PositionLaeken, Belgium - Statistical Data Included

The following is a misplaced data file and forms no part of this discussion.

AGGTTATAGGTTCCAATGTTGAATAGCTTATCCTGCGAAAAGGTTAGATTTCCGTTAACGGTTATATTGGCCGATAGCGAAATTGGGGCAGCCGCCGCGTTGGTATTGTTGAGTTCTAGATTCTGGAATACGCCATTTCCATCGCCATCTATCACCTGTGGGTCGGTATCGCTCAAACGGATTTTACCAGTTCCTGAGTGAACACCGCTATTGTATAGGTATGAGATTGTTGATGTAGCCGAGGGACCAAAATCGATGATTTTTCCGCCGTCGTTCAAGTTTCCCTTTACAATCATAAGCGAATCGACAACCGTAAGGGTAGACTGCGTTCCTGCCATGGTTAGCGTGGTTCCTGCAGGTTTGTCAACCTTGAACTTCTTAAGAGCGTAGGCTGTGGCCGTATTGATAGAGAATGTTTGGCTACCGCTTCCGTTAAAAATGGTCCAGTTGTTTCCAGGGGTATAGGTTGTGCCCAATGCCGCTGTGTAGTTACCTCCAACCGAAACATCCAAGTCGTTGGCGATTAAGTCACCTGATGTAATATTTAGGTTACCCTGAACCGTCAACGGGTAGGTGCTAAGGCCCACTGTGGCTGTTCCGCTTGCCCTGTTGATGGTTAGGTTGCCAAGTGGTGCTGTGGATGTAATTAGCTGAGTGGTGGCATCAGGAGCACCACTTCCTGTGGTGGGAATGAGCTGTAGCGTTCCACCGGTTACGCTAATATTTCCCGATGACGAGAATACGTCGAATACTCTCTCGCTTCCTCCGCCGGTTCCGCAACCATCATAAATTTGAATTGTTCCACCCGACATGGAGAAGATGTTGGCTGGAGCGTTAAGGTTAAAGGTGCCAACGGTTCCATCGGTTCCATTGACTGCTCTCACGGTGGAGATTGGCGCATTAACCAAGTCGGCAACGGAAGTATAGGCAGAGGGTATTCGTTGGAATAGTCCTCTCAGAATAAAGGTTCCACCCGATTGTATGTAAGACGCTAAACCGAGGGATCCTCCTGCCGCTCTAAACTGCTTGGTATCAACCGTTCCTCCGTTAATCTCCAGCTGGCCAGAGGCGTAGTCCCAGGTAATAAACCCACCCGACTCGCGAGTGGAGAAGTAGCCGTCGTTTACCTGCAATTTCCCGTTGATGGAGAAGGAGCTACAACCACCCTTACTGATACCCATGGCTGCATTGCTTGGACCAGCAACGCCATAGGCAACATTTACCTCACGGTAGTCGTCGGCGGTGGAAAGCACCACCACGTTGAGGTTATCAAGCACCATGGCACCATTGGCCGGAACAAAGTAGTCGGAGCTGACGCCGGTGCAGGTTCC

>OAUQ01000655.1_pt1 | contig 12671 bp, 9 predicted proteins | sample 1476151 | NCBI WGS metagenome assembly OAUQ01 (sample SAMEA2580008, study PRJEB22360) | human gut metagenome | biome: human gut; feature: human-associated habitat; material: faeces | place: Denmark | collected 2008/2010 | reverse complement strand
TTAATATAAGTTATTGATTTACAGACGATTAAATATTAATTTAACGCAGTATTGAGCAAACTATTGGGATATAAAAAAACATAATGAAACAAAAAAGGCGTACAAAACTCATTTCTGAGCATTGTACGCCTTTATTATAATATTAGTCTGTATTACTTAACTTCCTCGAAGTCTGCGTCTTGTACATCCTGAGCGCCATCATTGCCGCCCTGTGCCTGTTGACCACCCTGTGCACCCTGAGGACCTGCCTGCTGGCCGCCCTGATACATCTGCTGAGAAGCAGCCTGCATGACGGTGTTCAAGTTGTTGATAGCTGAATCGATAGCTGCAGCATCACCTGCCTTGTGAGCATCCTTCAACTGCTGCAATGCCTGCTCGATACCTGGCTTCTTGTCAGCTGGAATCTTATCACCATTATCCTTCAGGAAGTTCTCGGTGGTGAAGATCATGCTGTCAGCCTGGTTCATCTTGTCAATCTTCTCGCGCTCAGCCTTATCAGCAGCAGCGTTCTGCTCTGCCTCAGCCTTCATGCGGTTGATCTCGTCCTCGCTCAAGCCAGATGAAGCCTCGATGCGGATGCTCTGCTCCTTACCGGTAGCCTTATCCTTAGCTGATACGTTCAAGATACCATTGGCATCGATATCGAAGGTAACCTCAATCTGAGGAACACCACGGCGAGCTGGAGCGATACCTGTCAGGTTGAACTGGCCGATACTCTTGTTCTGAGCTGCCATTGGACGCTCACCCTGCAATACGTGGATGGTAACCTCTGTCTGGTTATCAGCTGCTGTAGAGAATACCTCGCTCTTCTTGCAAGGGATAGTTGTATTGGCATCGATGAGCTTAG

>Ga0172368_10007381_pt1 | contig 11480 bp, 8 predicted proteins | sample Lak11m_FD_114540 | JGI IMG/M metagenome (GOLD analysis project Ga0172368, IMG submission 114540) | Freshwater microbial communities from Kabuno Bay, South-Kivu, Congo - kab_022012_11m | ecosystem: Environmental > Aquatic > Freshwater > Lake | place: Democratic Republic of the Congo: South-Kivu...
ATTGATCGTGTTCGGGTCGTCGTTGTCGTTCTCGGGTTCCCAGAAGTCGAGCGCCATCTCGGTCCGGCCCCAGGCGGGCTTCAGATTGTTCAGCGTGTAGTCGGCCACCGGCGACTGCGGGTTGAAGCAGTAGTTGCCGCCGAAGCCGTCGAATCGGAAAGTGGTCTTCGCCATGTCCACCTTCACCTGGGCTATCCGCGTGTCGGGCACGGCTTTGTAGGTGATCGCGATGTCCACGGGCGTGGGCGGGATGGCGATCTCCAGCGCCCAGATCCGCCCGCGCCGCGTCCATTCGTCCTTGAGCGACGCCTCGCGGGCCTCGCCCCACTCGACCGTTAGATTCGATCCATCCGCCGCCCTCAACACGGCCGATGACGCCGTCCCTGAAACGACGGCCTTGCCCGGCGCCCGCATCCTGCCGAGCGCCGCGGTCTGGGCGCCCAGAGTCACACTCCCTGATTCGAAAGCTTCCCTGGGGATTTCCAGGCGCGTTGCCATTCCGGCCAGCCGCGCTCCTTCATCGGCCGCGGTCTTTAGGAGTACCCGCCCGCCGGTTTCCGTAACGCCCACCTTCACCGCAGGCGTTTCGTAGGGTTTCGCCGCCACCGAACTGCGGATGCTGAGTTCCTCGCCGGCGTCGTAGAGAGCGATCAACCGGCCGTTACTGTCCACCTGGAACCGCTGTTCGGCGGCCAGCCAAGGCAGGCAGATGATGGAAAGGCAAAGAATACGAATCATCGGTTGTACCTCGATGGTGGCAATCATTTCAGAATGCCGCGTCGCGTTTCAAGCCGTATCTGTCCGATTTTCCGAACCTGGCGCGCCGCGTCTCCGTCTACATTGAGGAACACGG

Enlargement.Though the question of enlargement was only briefly touched upon during the working dinner, the Member States reaffirmed the conclusions of last June's Gothenburg Summit. "We have decided to stick to the timetable for the negotiations, as the events of September 11 provide even more reasons to enlarge Europe (...). We need continental Europe to be unified if we want the European Union to play a role in the world," Guy Verhofstadt declared, appealing to his colleagues to reaffirm their commitment to the enlargement process to the candidate countries. Speaking in a personal capacity, he suggested "examining the possibility of designating at the Laeken Summit those countries that could be ready to finalise negotiations by the end of 2002".This proposal took the Commission by surprise as the negotiations on the most difficult chapters (Structural funds, Agriculture, Budget) have not even begun. This will make it difficult to determine by December those countries that could join first. Moreover, in its report to be published on October 13 on the progress of negotiations, the Commission is not required to give any further timetable for the enlargement process. Indeed, Belgian Foreign Affairs Minister Louis Michel sought to make light of the Prime Minister's remark when he spoke the following morning, October 20, in the margins of the European Conference (see separate article, section V).This unexpected proposal by the President of the European Council also surprised other Member States. The Council managed to agree to mandate the Presidency and the Commission to accept Poland's request for an extended period for the implementation of common environmental legislation.Economic situation.The working session opened with a debate on general economic policy, giving Guy Verhofstadt the opportunity to deliver a message of "prudent optimism". In a declaration, the leaders described the slow down that has taken place since the start of the international crisis that began on September 11 as "temporary and of limited impact". However, this public confidence masks an on-going and still unresolved struggle over monetary policy. Initially, the Presidency, under pressure from France, Germany and Italy, had tried reluctantly to get endorsement for a statement stipulating that "(the Heads of State and Government) believe that the reduction in inflation provides the monetary authorities with the room for manoeuvre to take decisive monetary action". In a preparatory meeting most countries rejected this formula, while ECB President, Wim Duisenberg, felt it was contrary to the Central Bank's independence. In the end, it is the Member States themselves who have undertaken to create the conditions for a rate cut. In the final statement, the European Council notes that "a further improvement in inflation prospects and the maintenance of wage restraint will provide room for manoeuvre for monetary policy"."It is thus an observation and not a request," Belgian...

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